The variant also seems to be fueling illness among young adults. According to WHO experts. In Uganda for example, 66% of severe illness in people younger than 45, is attributed to Delta.

“The speed and scale of Africa’s third wave is like nothing we’ve seen before. The rampant spread of more contagious variants pushes the threat to Africa up to a whole new level. More transmission means more serious illness and more deaths, so everyone must act now and boost prevention measures to stop an emergency becoming a tragedy,” said Dr. Matshidiso Moeti, WHO´s regional director for Africa.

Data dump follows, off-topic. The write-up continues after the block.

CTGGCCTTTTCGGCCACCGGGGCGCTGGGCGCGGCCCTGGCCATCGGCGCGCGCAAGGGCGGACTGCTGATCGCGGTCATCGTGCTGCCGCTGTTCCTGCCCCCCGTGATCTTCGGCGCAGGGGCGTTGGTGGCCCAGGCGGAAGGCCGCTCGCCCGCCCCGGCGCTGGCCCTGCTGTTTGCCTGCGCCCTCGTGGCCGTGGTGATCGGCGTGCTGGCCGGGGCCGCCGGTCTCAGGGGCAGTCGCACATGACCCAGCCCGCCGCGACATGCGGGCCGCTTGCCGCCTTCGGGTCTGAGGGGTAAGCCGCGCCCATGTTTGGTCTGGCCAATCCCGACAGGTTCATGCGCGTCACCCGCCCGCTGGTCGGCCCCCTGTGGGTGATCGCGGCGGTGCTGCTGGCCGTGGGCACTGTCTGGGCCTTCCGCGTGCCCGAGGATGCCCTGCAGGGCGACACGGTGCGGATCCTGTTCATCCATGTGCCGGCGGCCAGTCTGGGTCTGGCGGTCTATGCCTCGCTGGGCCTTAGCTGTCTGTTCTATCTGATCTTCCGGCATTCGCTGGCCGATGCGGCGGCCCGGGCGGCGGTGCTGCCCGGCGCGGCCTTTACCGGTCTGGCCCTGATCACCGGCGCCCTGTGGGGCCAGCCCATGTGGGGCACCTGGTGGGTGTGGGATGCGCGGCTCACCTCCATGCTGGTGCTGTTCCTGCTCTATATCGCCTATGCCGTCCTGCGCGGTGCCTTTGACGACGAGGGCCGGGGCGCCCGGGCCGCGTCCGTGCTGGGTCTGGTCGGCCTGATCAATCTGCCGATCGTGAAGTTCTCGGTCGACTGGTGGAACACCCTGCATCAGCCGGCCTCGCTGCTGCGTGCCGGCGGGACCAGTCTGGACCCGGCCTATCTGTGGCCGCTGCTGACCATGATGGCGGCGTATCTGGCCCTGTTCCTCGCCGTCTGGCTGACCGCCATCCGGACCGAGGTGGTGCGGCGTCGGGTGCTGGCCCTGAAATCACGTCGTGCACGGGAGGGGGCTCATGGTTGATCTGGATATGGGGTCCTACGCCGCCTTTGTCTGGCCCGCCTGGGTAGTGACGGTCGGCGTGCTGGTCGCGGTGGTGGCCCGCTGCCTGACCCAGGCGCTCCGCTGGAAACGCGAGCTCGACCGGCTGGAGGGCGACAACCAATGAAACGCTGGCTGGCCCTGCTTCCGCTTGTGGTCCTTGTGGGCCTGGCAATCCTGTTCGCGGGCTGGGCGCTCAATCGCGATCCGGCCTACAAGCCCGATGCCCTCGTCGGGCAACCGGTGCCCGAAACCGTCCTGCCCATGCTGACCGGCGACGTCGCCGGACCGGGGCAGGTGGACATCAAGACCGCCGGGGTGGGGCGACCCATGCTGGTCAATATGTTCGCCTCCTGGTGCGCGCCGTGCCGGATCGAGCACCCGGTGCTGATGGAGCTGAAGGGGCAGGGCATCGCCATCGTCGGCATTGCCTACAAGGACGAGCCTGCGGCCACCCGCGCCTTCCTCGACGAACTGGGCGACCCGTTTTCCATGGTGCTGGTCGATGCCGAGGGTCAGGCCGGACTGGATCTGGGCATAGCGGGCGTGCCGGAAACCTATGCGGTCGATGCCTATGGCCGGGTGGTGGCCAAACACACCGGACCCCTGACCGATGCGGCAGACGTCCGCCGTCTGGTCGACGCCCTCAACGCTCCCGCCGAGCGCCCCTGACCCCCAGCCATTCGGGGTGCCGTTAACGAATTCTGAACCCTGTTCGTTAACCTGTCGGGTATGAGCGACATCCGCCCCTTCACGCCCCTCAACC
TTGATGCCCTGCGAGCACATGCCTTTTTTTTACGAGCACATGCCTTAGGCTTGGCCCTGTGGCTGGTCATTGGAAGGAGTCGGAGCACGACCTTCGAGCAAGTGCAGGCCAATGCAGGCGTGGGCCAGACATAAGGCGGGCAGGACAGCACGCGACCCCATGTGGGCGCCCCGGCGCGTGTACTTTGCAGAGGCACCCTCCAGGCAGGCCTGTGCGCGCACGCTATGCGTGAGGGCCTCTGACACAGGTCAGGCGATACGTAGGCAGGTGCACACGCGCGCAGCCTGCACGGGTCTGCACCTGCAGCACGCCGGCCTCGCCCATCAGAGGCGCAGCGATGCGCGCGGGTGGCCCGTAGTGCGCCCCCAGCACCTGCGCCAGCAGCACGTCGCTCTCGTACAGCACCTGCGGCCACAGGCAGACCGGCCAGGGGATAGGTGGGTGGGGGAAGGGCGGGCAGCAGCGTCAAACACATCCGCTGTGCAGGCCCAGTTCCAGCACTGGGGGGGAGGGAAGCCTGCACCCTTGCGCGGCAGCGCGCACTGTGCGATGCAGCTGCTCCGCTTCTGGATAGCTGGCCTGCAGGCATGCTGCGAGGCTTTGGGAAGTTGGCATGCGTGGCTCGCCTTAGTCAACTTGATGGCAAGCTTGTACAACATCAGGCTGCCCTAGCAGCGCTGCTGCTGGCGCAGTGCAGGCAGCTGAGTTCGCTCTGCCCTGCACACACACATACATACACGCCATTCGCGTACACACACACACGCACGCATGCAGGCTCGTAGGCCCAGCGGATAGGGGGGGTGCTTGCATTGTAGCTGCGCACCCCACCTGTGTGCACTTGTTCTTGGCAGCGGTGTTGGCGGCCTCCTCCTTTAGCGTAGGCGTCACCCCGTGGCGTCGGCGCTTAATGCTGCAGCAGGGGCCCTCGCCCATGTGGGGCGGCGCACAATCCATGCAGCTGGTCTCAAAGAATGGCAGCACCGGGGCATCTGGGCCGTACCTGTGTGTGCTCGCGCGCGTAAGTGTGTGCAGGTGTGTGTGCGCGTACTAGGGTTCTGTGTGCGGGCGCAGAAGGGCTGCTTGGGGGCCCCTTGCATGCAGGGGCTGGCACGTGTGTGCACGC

The Alpha and Beta variants have been also reported in 32 and 27 countries respectively. Alpha has been detected in most countries in north, west and central Africa, while Beta is more widespread in the south. Both are considerably more transmissible than the original virus.

With rising case numbers and hospitalizations across the continent, WHO estimates that oxygen demand in Africa is now 50% greater than for the first wave peak, one year ago.

Eight vaccines have been approved for the WHO emergency use listing, however, shipments to Africa have, in effect, dried up.

“While supply challenges grind on, dose sharing can help plug the gap. We are grateful for the pledges made by our international partners, but we need urgent action on allocations. Africa must not be left languishing in the throes of its worst wave yet,” added Dr. Moeti.

Only 15 million people – a mere 1.2% of the African population – are fully vaccinated.